Decomposition of energy consumption and energy intensity in Indian manufacturing industries
AbstractOf the total final energy consumption in India, the industrial sector accounts for about 37 percent, of which the manufacturing sector consumes about 66 percent (2004-2005 figures) with chemicals and petrochemicals, iron and steel, pulp and paper and cement industries being the largest energy users. In the recent past, energy intensity in the manufacturing sector has been decreasing. This decline is mainly due to fuel substitution away from coal in some of the sectors, most notably cement. While industrial production in developed countries stabilizes and declines, the industrial output in the developing world continues to expand owing to rising populations and catching up on economic growth. This can result in higher energy use - energy provided primarily by the combustion of fossil fuels - and thereby higher carbon-dioxide (CO2) emissions. Using the decomposition analysis we show that most of the intensity reductions are driven purely by structural effect rather than energy intensity.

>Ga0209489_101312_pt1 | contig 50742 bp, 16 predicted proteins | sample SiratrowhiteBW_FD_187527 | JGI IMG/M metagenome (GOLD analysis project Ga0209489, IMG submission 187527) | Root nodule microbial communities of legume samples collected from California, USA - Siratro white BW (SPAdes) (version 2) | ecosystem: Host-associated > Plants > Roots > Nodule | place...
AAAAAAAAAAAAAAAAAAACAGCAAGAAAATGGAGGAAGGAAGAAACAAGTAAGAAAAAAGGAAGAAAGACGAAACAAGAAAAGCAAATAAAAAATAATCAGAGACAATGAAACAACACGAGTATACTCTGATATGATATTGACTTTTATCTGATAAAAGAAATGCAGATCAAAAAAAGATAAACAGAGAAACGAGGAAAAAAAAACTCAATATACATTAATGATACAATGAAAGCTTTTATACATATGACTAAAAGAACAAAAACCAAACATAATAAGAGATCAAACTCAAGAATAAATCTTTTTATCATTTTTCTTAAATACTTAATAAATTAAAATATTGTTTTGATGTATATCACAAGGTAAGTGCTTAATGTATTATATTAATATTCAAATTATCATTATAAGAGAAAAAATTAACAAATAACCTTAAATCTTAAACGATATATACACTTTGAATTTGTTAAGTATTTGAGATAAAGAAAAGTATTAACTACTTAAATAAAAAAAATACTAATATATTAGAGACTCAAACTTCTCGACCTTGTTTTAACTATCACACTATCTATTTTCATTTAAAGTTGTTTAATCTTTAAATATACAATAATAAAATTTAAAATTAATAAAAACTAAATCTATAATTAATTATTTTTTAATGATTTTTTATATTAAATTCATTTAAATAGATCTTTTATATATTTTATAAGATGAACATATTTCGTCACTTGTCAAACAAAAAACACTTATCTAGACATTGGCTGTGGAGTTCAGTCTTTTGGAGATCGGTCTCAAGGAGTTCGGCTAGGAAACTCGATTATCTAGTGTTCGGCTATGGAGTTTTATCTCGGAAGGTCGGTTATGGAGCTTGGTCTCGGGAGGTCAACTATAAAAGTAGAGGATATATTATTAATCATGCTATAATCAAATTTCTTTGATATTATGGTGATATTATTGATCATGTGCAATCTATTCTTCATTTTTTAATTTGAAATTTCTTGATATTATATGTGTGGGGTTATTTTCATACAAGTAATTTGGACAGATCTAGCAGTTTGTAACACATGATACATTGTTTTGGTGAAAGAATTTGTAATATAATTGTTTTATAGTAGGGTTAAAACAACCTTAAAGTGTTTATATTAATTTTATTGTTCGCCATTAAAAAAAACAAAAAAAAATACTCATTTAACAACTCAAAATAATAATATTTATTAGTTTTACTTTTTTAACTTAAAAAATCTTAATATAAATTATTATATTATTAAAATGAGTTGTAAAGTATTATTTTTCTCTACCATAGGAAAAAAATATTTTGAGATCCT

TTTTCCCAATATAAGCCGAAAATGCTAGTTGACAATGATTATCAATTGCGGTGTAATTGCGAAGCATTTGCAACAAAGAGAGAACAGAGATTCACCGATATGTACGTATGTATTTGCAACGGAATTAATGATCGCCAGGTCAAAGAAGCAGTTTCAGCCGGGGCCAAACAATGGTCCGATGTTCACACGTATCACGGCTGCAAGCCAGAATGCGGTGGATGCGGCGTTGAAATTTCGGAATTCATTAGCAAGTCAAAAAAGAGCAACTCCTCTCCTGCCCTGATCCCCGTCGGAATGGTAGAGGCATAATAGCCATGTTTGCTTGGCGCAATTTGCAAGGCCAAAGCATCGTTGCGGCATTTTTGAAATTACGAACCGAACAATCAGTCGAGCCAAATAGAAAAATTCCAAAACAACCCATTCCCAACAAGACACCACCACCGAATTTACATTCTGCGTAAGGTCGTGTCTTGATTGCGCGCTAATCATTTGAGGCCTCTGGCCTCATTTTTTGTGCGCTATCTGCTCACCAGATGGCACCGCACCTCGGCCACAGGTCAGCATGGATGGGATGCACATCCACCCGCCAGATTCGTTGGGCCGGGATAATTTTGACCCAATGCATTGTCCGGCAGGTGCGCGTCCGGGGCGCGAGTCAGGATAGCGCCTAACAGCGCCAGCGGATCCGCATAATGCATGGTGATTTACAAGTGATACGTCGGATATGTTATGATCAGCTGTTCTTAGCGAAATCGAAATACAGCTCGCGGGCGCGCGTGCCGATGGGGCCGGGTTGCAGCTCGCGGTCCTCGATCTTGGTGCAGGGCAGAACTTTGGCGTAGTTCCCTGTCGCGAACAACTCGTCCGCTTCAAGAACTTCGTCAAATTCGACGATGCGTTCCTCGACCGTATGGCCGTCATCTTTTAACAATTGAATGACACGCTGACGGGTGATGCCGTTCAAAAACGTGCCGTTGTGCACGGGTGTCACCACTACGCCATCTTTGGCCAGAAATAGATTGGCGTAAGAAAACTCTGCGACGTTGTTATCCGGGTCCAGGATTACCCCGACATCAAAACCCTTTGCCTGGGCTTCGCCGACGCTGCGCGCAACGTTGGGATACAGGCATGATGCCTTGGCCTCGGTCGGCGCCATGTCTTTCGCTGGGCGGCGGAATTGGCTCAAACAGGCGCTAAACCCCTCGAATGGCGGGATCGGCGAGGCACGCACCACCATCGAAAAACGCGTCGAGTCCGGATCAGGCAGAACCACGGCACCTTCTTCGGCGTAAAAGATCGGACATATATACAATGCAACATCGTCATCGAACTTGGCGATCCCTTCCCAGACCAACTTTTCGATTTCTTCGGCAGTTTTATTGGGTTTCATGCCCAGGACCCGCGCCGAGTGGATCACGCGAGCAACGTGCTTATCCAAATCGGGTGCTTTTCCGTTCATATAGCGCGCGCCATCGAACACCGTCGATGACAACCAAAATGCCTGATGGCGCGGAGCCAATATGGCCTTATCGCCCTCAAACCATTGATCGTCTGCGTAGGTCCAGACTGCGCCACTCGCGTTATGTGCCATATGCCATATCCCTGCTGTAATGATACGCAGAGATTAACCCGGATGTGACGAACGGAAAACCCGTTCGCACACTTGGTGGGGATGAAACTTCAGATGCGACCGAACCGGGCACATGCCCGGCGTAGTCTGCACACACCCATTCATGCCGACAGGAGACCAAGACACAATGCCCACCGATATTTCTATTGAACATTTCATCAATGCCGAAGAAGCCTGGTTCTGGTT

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Bibliographic InfoPaper provided by Indira Gandhi Institute of Development Research, Mumbai, India in its series Indira Gandhi Institute of Development Research, Mumbai Working Papers with number 2007-020.
Length: 33 pages
Date of creation: Dec 2007
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